The 3.18 million-year-old human ancestor Lucy may have frequently climbed trees and nested in them at night to avoid predators, a new study of the hominim's fossilised skeleton suggests.
Scientists from the Johns Hopkins University and the University of Texas at Austin in the US said that the scan shows that Lucy's upper limbs were heavily built, similar to champion tree-climbing chimpanzees, supporting the idea that she spent time climbing and used her arms to pull herself up.
The fact that her foot was better adapted for upright walking than grasping may mean that climbing placed additional emphasis on Lucy's ability to pull up with her arms and resulted in more heavily built upper limb bones, researchers said.
Exactly how much time Lucy spent in the trees is difficult to determine, they said.
A recent study suggested that Lucy died from a fall out of a tall tree.
This new study adds to evidence that she may have nested in trees at night to avoid predators, they added.
An eight-hour slumber would mean she spent one-third of her time up in the trees, and if she also occasionally foraged there, the total percentage of time spent above ground would be even greater.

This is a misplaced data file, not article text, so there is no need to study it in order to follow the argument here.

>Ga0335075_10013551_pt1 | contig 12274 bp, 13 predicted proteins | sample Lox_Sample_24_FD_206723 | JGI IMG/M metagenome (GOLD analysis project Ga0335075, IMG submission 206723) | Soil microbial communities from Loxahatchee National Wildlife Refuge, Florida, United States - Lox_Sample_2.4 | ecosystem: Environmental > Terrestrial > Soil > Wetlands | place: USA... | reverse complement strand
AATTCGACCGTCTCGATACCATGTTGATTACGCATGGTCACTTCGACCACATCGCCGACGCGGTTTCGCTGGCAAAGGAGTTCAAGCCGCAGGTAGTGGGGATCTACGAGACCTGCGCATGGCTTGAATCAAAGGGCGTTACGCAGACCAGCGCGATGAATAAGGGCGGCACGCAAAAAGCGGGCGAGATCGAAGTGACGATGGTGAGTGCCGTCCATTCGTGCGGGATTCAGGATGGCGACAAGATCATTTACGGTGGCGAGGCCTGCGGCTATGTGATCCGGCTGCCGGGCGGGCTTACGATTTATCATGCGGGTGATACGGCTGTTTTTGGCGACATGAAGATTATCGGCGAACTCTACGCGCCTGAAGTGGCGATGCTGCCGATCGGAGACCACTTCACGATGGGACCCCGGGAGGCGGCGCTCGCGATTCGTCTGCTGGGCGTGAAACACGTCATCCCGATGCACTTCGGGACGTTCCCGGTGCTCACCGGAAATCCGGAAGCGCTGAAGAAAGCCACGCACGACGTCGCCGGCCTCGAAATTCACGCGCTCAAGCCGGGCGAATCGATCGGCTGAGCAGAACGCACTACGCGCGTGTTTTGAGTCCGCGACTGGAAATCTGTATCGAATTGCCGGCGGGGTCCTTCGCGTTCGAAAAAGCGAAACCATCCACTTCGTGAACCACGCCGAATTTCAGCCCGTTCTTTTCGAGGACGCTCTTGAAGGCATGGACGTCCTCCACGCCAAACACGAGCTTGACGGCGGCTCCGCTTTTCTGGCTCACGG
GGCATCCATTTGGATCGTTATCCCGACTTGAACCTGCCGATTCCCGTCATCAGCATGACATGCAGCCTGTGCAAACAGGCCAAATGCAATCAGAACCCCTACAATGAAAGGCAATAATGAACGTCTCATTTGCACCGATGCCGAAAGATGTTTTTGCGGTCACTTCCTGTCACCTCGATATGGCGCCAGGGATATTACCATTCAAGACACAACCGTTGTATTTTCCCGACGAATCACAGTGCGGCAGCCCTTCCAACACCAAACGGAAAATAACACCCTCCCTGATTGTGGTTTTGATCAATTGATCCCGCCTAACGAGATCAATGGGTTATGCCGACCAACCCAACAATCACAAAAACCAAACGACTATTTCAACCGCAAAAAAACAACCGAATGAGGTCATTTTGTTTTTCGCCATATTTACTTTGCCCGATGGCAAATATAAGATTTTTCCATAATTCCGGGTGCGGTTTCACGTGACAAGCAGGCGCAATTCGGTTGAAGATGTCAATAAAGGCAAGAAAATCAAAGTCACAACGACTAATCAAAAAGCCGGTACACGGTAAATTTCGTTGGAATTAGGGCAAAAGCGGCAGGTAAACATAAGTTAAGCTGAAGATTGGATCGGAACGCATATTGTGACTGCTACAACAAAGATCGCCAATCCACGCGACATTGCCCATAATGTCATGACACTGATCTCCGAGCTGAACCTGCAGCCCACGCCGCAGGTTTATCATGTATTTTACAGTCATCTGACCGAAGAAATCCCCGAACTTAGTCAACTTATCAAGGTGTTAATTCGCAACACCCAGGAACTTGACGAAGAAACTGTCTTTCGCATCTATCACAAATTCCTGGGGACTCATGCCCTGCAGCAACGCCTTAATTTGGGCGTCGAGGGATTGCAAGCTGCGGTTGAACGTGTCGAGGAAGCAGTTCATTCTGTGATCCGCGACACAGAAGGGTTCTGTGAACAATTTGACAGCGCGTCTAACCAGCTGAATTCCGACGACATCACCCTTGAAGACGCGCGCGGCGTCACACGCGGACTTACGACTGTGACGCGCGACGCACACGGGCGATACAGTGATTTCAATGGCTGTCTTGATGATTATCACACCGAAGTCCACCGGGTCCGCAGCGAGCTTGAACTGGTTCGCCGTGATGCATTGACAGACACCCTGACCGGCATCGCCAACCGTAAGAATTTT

Lucy, housed in the National Museum of Ethiopia is among the oldest, most complete fossil skeletons ever found of any adult, erect-walking human ancestor.
She was discovered in the Afar region of Ethiopia in 1974 by Arizona State University anthropologist Donald Johanson and graduate student Tom Gray.
The new study analysed CT scan images of her bones for clues to how she used her body during her lifetime. Previous studies suggest she weighed less than 65 pounds and was under four feet tall.
"We were able to undertake this study thanks to the relative completeness of Lucy's skeleton," said Christopher Ruff, professor at Johns Hopkins.
"Our analysis required well-preserved upper and lower limb bones from the same individual, something very rare in the fossil record," said Ruff.
The research team first had a look at Lucy's bone structure during her US museum tour in 2008, when the fossil was detoured briefly to the High-Resolution X-Ray Computed Tomography Facility in the University of Texas at Austin Jackson School of Geosciences.
For 11 days, researchers carefully scanned all of her bones to create a digital archive of more than 35,000 CT slices.
High-resolution CT scans were necessary because Lucy is so heavily mineralised that conventional CT is not powerful enough to image the internal structure of her bones.
The study appears in the journal PLOS ONE.
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